“Why did you let her shout at you? It was her mistake? Her behaviour was so rude! I can’t believe you just let that happen. You should have told her to shut up!”

Fair enough, I said, but let’s look at the problem. Did we make the mistake? No. Is it a big mistake that can not be resolved? No. To have such a big reaction to something small, indicates that there is more going on. We don’t know who the people are who order food. We don’t know where they come from or where they are going, we are literally a stop-over. Perhaps this lady just got back from a funeral, or she has lost her job, or she received a very difficult call. I do not know what she was dealing with, and I do not need to know in order to help. All this lady needed was to be seen, to be heard, to be listened to.

What I was trying to say in that moment was: we don’t know anyone, without knowing their backstory. And we need to be careful not to draw conclusions.

There are many examples in our lives where we are not always able to ask for what we need, it can be hard to say; I am lonely, I am sad, I am struggling. But we can recognize it in someone else. Ofcourse this takes work, and effort. We have to be open to witness, we have to see the other person, we have to listen and we have to take action. For example by walking up to someone you don’t know by name yet, or who’s face you don’t recognize. Or by striking up a conversation with that one person who always talks way too long.

And then suddenly we find out that this person who always leaves before the end of the service, needs to because she has to be home in time to cook for her disabled neighbour. Or we find that the person in the corner is afraid to strike up conversation because they struggle with the language. And the one talking too much actually turns out to be very lonely, and the brief moments after a Sunday service are the only social moments he or she experiences in a week.

I know, it all sounds a bit heavy and dark for a Christmas day sermon doesn’t it. Two days ago we were singing Oh, come, all ye faithful, Joyful and triumphant! And here I am, preaching on loneliness and darkness in multiple ways. This Christmas is different, this year was hard, and that’s ok, and we will be ok. Because in a little while we will be singing the following from the hymn Angels from the Realms of glory: God with man is now residing, Yonder shines the infant light, Gloria, In excelsis deo!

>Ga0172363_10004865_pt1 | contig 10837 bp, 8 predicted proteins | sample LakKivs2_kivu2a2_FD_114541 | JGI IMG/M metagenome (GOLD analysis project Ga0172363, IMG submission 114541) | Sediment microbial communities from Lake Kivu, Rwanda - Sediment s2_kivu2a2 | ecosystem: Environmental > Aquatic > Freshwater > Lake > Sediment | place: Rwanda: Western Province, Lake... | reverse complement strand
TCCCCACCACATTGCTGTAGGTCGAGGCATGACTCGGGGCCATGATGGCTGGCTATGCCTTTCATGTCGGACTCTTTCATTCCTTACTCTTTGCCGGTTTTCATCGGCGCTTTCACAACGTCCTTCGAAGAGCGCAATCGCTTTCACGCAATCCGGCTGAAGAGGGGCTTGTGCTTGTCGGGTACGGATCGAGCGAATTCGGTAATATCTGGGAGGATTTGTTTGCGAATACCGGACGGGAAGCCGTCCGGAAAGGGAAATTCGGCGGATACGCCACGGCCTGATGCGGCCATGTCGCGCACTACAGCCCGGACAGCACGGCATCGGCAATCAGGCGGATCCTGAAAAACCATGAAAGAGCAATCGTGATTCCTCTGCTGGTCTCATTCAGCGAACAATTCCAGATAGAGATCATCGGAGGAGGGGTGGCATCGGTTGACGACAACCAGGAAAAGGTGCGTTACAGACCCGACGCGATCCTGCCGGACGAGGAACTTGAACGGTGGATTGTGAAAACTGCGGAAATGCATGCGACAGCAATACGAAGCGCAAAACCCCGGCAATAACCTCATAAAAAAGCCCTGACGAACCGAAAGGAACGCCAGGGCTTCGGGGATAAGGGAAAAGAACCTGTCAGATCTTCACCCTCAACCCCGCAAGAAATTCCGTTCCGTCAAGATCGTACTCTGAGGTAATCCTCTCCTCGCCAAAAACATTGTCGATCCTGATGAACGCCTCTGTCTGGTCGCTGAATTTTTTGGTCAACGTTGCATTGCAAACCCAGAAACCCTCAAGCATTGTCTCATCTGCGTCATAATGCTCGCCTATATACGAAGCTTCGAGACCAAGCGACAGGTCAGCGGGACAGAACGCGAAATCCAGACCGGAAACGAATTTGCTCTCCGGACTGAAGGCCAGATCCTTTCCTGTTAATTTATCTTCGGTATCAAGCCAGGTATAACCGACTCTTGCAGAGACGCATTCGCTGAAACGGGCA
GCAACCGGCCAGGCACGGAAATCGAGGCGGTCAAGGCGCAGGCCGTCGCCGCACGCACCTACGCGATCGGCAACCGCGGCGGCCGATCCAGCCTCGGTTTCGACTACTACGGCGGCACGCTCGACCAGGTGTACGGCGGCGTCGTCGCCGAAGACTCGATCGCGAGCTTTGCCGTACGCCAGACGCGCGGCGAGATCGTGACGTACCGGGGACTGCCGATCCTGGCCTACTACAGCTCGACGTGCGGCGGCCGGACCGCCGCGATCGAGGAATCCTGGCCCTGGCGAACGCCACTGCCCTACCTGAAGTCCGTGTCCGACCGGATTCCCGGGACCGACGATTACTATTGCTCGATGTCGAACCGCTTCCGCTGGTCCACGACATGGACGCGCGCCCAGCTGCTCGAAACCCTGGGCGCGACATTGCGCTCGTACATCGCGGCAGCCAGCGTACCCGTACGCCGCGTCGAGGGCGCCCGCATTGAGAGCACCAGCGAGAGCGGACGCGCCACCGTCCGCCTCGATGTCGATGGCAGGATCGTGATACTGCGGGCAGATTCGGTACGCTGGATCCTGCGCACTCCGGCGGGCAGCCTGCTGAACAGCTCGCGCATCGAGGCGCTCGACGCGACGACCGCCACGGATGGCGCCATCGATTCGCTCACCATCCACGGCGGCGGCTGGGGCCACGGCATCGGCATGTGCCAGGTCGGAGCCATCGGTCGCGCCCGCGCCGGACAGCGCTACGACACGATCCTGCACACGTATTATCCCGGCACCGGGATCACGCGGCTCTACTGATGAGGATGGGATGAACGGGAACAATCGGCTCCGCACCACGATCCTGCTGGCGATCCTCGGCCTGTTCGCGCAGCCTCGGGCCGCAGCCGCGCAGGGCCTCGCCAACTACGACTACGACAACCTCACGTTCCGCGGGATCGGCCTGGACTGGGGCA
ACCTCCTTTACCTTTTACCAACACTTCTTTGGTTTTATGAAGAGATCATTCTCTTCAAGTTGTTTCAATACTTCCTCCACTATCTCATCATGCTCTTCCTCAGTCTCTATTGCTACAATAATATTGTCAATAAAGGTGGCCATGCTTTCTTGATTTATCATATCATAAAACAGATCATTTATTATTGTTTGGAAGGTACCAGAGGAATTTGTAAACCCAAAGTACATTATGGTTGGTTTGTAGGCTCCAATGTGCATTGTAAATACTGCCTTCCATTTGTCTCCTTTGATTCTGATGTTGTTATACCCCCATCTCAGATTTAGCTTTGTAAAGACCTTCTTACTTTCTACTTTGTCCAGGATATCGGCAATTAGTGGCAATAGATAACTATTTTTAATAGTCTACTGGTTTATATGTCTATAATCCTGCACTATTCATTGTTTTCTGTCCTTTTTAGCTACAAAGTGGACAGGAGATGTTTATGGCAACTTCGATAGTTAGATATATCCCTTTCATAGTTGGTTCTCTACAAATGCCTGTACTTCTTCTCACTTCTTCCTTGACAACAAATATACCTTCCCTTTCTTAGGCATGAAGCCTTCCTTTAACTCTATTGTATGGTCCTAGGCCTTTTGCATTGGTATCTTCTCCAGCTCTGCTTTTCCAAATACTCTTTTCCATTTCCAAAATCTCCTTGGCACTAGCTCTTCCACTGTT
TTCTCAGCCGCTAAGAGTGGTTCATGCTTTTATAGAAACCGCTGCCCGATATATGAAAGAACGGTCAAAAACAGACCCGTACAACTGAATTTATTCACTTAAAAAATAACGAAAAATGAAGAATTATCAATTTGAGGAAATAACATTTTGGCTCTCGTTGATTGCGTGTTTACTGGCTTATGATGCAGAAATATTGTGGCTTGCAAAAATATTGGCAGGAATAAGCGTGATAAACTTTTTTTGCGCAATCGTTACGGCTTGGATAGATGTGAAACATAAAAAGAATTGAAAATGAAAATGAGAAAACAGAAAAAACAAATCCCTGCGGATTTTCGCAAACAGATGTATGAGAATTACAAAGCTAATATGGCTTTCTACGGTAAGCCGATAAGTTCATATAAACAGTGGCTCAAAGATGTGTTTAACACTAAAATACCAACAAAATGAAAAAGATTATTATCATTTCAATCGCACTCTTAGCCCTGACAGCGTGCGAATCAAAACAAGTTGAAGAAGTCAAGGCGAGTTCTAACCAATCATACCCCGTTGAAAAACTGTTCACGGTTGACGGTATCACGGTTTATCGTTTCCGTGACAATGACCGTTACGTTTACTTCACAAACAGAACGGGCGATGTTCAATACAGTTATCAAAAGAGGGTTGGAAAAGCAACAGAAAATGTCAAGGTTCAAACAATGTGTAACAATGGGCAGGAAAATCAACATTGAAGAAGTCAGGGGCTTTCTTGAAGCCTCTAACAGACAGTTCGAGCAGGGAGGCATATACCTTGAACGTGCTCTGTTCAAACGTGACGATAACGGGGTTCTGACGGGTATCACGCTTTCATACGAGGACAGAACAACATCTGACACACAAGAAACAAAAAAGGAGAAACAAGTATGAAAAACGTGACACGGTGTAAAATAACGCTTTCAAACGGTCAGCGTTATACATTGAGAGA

And when we sing that look to the person next to you, to the people in front of you, to those behind you. To all who you wish the Peace of the Lord every week. What do you have in common with them? We gather here, because we believe that God has send his Son into our world, for our salvation.

And with his coming into the world, he gave us the power to all be Children of God, who were born by the will of God. And this family of ours, extends beyond this church. Extends beyond Via del Babuino, it extends beyond Rome. During every second, somewhere in this world; a person is praying, is welcoming God, is witnessing Jesus in their lives and letting his light in. We can bring his light into our lives, and in the lives of others, simply by being Children of God.

So today, after the service, I hope you’ll linger a little while longer. You could approach someone who’s name you vaguely remember or who’s face you might have seen, but who you do not know. Meet them, see them, listen to them. Get to know someone new this Christmas, go beyond the pleasantries. Take the time to listen and ask questions, enjoy company. And be inspired by that light, that has entered the world, be enlightened, and share.

For the light shines in the darkness, and the darkness will not overcome it.